That “lack of a clear monetary strategy” bit is a swipe at the Fed, again offered without evidence. In fact, as I show in this recent testimony, the Fed’s aggressive response to the Great Recession was effective in lowering key interest rates in the economy and thereby helping to pull the recovery forward.

A more credible attempt at calibrating the growth effects from the Trump budget comes from the recent Congressional Budget Office evaluation. As opposed to more than tripling the rate of productivity growth, the budget office finds that (my bold) “average growth in inflation-adjusted GDP over the 2018—2027 period would be about 0.1 percentage point higher under the president’s proposals than under CBO’s baseline.” And they get that small increment to growth only by accepting team Trump’s promise that they’ll offset their tax cuts with increases to be named later (the old “magic asterisk” approach).

But here’s where Liesman’s challenge comes in. Democrats should not take the above to imply that better policies can’t lead to at least somewhat faster growth, and most important, growth that reaches the poor and the middle class.

It’s tempting for progressives to conclude that if Trump is pushing it, we must push against it. But being against Trump doesn’t mean we’re against growth. To the contrary, Democrats need their own growth agenda, one that’s evidence-based and inclusive. The rap on Democrats is that they care only about redistribution, never about growth. That’s demonstrably false, and progressives shouldn’t let ourselves be painted into that corner.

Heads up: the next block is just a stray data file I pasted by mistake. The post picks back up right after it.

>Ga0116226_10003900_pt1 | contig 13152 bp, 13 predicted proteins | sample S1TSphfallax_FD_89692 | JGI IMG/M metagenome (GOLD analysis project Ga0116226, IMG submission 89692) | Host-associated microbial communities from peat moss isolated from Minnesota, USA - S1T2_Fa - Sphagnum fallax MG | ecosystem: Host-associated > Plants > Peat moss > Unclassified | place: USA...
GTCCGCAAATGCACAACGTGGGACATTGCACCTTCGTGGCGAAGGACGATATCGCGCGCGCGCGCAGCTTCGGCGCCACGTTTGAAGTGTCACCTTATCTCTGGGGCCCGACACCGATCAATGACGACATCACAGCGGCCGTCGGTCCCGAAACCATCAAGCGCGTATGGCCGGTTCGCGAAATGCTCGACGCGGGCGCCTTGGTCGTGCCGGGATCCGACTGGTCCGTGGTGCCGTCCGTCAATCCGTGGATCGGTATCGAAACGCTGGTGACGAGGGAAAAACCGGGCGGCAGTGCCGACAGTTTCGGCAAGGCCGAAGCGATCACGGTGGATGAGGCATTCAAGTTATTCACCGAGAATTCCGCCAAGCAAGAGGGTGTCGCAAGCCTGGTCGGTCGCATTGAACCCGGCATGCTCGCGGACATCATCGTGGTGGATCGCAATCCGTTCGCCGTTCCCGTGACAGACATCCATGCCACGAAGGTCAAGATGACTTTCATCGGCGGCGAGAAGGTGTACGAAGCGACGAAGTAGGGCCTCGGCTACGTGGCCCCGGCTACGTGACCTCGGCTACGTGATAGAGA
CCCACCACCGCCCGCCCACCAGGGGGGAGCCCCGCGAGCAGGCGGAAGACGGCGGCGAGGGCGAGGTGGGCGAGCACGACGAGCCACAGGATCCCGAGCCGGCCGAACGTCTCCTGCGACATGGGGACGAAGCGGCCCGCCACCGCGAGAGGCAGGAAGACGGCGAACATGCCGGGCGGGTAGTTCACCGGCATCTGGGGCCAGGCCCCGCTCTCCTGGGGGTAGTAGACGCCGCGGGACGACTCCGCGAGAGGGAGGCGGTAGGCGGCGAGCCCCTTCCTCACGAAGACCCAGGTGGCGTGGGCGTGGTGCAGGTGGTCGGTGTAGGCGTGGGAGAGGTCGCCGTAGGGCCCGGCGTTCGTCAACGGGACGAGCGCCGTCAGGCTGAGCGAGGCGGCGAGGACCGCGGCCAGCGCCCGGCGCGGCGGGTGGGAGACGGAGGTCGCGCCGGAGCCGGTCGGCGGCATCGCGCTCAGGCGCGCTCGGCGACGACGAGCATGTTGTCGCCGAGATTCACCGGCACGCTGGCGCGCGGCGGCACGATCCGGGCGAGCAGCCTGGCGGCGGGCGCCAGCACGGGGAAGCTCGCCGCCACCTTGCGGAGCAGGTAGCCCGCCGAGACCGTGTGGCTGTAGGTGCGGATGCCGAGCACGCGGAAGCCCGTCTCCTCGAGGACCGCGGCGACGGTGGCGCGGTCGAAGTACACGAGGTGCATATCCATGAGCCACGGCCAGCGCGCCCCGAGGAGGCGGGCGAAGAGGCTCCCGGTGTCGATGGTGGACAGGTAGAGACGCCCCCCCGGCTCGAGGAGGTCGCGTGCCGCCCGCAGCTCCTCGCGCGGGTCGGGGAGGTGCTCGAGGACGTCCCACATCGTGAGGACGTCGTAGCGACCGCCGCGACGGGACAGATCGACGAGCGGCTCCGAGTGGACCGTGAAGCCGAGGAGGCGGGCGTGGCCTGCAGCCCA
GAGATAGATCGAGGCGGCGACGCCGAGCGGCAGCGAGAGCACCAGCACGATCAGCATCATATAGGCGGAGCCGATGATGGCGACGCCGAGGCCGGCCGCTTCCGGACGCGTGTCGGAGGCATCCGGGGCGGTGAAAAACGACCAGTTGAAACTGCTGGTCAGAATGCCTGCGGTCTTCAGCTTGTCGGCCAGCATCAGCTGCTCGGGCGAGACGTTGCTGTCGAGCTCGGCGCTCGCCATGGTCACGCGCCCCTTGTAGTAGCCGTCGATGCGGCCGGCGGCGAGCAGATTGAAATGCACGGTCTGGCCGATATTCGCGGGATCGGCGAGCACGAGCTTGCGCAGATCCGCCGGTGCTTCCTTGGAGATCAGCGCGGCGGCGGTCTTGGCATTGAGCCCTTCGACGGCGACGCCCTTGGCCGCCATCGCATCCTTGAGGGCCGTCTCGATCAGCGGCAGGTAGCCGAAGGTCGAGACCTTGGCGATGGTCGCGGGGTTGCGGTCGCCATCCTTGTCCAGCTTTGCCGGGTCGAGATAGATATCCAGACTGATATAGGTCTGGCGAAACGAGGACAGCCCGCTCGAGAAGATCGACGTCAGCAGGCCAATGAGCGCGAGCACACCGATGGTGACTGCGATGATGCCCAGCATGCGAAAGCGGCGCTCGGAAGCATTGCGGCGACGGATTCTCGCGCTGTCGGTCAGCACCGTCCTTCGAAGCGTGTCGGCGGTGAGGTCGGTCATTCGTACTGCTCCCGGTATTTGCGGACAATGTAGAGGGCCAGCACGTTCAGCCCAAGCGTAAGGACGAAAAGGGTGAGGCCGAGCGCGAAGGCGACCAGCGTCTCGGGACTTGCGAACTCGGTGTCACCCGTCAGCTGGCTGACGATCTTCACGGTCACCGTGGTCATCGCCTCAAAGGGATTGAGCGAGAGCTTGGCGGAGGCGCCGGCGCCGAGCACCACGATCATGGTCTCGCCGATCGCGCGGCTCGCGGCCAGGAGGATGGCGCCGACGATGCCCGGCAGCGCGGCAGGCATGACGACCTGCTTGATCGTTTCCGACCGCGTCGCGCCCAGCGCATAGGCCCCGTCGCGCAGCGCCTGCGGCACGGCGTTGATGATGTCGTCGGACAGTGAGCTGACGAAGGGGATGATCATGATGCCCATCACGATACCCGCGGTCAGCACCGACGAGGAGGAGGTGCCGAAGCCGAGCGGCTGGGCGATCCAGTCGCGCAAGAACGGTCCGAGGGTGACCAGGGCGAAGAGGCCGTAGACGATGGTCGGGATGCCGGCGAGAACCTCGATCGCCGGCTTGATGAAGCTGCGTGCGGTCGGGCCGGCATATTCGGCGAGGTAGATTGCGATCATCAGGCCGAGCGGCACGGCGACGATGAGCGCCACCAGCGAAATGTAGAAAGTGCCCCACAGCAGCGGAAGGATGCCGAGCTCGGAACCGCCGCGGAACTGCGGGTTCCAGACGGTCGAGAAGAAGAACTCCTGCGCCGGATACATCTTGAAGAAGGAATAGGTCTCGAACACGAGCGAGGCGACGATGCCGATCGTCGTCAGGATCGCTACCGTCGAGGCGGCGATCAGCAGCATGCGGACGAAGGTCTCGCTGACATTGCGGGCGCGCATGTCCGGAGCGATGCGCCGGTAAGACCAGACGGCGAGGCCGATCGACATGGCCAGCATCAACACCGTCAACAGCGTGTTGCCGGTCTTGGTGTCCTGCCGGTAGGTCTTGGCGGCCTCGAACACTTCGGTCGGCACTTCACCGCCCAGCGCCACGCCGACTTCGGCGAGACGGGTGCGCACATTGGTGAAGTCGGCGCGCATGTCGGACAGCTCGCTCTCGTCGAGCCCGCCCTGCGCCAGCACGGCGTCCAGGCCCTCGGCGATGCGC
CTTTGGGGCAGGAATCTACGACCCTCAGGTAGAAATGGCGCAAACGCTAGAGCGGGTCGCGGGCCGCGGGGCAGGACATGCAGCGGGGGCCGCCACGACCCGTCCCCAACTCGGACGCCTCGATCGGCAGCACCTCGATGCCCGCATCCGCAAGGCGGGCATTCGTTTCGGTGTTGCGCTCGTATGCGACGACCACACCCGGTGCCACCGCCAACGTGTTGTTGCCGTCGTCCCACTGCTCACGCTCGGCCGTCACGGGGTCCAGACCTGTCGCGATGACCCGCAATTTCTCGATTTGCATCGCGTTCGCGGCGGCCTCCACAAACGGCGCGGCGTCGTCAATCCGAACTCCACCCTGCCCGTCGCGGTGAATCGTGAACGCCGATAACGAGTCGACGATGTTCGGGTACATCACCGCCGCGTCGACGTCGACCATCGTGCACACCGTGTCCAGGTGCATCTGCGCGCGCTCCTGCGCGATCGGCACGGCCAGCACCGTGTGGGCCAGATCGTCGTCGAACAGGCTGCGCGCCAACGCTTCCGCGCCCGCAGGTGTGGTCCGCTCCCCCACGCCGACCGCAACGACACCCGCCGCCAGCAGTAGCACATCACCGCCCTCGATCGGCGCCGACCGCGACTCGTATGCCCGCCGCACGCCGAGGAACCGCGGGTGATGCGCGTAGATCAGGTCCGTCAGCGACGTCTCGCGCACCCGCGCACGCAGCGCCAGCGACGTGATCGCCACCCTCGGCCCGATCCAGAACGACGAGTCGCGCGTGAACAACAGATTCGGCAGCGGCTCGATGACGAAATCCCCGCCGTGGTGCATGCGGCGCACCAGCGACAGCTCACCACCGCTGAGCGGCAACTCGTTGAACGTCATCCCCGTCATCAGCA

(We could, for the record, point out that growth has, in fact, done better under Democrats, but sorry, I just don’t think there’s much of a substantive argument there.)

So, what’s a pro-growth Democratic agenda? Funny you should ask, because congressional Democrats are rolling out their “Better Deal” agenda this week. As I understand it, it’s a plan to increase jobs and pay, reduce the cost of some of the more expensive parts of the lives of moderate-income families (e.g., prescription drugs, higher ed, child care), and to help workers who’ve been stuck on the job-market sidelines by boosting apprenticeships (“earn while you learn”), and incentivizing companies to train and then hire workers whose skills need an upgrade.

I’m not here to write a validator paper on their agenda, although I’ll let you know what I think as I learn more about it. I can tell you that these measures have a much better chance of reaching those who need an economic boost than trickle-down tax cuts. In terms of growth, improved quality of the labor force is an input into faster productivity growth; family-friendly labor policies have been shown to significantly boost labor supply, especially of working moms.

What’s more, such ideas exist at that rarefied intersection of good politics and good policy. Republicans claim to be at that intersection, but as the health-care debate revealed, they’re way on the other side of town. That leaves a vacancy the other side needs to fill.